Turn-of-the-century residents in rural areas of the American West struggled to survive without publicly provided health infrastructure. From 1927 to 1949, Catherine Brodhead operated the Brodhead Maternity Home in Fairview, Montana. Her work exemplified the significance of women like her who ran these important community institutions.
Midwife and advocate Dolly Browder played a central role in organizing midwives for legitimacy before the Montana legislature in 1989. After an intense effort, lawmakers changed state statute to allow qualified Montana midwives to practice and directed that a licensing process be put in place during the 1991 legislative session. Subsequently, midwives returned to the legislature to create the infrastructure necessary to license homebirth midwives across the state.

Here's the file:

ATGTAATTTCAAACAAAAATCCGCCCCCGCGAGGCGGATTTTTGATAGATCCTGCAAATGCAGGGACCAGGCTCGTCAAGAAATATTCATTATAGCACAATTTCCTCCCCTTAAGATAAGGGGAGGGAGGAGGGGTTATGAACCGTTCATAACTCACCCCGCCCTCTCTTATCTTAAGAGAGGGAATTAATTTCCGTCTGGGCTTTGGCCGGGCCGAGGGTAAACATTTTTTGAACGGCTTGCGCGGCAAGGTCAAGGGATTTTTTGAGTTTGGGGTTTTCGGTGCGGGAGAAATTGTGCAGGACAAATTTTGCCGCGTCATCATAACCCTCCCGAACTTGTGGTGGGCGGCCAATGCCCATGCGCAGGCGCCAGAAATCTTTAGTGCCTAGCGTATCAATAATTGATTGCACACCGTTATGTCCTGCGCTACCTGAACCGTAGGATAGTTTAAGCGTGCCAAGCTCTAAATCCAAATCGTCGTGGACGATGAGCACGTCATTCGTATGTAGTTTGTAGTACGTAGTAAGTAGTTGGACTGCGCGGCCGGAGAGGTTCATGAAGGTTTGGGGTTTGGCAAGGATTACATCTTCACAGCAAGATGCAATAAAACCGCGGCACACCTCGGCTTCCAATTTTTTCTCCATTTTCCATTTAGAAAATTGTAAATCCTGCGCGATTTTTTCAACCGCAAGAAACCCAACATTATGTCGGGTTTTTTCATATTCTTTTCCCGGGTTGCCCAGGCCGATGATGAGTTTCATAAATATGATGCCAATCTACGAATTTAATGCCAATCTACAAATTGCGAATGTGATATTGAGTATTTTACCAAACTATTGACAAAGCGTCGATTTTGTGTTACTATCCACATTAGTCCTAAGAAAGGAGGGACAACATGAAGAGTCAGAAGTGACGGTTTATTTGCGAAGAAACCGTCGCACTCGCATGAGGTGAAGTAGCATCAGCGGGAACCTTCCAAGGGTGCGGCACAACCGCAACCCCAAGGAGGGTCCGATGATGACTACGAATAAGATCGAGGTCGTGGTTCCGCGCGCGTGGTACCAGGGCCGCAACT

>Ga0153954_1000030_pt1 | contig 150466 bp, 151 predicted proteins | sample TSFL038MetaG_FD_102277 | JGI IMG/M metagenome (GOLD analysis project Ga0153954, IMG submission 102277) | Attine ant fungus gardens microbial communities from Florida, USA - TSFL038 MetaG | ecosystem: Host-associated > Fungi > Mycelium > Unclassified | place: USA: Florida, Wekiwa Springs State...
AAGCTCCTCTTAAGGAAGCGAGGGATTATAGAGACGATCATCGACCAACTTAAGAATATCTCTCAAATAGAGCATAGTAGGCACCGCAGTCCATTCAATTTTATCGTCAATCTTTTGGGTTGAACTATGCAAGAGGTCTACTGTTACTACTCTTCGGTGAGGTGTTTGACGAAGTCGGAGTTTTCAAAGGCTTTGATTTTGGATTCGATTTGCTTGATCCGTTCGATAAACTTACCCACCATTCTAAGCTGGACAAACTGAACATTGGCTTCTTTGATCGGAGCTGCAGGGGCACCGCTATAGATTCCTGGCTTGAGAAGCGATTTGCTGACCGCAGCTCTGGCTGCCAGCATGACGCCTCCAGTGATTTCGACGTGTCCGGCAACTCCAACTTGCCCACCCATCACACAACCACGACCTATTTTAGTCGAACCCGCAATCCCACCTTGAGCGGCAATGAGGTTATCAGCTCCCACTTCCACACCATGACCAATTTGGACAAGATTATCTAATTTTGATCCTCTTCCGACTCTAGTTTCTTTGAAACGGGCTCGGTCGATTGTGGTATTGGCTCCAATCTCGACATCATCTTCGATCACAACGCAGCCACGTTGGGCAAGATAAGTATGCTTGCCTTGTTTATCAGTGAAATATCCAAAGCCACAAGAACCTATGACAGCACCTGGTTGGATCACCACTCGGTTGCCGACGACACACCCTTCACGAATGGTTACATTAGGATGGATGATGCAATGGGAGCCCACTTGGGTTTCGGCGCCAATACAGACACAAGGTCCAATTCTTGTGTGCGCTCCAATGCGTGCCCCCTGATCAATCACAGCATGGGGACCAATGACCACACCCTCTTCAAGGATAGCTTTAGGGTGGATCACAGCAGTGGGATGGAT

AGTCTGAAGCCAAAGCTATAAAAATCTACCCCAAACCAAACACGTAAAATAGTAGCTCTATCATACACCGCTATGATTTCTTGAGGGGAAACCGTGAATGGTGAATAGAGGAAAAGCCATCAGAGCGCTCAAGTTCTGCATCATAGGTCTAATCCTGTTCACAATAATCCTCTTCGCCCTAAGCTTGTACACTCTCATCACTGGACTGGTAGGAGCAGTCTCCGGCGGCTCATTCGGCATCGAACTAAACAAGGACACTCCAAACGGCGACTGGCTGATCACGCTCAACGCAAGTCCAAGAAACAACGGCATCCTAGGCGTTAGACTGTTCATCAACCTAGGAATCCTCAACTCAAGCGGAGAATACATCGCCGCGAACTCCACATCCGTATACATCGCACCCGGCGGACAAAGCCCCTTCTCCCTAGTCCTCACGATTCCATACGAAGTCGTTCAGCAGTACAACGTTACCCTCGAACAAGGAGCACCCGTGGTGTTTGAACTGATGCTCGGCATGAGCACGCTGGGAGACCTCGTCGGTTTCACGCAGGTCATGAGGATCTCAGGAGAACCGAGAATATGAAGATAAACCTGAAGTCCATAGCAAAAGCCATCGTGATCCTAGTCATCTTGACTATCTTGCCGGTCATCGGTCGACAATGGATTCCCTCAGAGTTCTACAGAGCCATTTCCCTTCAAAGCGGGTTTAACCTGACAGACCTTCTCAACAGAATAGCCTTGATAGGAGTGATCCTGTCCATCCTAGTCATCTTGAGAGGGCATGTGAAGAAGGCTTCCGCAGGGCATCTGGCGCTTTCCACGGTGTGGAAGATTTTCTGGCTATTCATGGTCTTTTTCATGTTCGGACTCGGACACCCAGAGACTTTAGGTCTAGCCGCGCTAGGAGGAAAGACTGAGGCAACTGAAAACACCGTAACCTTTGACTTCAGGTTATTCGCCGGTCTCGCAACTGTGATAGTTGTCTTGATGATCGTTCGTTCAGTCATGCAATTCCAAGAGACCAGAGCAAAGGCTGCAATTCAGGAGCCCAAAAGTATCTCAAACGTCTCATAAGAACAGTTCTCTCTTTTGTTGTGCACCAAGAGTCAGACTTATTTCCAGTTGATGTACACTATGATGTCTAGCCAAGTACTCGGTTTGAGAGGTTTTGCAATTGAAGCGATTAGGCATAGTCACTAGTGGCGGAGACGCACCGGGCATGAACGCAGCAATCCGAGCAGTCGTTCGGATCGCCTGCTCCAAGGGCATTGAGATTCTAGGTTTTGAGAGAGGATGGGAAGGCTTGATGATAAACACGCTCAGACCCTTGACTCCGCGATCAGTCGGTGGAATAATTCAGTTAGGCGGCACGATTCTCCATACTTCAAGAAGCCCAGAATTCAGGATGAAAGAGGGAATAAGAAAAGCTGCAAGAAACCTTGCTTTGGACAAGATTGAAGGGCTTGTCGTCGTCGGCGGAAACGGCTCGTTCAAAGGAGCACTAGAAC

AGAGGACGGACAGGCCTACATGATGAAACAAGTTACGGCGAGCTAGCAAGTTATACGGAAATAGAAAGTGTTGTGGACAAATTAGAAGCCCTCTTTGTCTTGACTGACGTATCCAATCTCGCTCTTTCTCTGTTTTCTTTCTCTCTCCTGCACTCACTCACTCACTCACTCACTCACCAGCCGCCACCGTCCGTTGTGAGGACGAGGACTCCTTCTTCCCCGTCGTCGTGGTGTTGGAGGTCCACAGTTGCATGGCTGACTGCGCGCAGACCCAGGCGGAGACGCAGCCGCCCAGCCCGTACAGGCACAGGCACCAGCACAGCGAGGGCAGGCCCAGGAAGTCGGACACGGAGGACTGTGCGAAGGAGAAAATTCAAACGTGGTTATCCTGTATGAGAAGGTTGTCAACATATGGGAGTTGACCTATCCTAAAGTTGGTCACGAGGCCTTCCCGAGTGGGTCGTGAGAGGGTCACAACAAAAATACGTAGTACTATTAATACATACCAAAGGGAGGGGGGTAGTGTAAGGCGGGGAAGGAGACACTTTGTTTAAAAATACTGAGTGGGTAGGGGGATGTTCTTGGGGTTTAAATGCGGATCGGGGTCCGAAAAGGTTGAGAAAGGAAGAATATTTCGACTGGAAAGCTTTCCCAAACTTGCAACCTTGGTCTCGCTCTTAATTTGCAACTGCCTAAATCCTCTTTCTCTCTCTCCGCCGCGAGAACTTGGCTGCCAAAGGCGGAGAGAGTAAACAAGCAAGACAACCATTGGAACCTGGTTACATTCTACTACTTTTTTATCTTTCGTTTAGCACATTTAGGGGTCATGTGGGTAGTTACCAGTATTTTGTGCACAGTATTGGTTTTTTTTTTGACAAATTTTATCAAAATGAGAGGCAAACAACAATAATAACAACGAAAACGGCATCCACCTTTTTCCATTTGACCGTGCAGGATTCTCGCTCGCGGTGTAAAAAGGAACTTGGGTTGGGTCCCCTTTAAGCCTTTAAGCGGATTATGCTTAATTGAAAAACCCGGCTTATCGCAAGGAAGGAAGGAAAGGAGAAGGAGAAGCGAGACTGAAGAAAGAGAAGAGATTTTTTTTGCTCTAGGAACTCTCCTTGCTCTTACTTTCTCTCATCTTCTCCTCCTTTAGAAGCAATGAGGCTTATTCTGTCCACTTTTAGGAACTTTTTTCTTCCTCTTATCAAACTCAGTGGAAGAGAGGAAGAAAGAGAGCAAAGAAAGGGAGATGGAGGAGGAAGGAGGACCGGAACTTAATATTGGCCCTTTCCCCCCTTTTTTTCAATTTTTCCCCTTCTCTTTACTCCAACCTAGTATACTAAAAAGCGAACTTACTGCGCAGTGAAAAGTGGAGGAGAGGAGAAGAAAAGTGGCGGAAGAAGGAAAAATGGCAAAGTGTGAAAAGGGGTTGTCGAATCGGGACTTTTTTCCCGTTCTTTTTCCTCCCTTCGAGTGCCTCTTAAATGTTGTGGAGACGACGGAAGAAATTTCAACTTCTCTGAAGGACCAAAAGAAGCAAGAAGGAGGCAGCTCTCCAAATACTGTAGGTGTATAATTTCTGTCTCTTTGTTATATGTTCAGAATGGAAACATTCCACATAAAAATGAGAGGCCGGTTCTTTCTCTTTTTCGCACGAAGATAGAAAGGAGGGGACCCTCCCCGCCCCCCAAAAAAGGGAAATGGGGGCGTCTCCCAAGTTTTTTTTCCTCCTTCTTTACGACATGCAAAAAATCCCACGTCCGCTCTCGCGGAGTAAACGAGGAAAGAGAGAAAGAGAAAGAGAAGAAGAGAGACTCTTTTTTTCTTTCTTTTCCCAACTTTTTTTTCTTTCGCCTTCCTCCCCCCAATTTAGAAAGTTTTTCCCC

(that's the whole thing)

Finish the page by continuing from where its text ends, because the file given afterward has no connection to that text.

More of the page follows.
Mary Kassmeier worked as a professional midwife in and around Fort Benton, Montana, in the early 1900s.
Midwives resided in multitudes of Montana communities, and while they may be absent from history books and museum exhibits, evidence of their work remains in historical society records and county courthouses, as well as the minds and memories of those they served. Mary Kassmeier (1881-1964) helped pregnant women in communities along the Upper Missouri, establishing a noteworthy practice by birthing infants on her own as well as assisting area physicians and delivering in the local hospital.
Pat Oriet, raised in Havre, Montana, chose to attend nursing school in the 1950s, one of few options available to women at the time. After the birth of her five children, she began working at Montana State University’s Student Health in Bozeman in 1967.
In the early 1970s, student health clinics across the United States faced a shifting cultural reality as the impacts of the sexual revolution spread to college campuses. Along with her student health colleagues, Oriet responded to the growing need for services by initiating a women’s health program.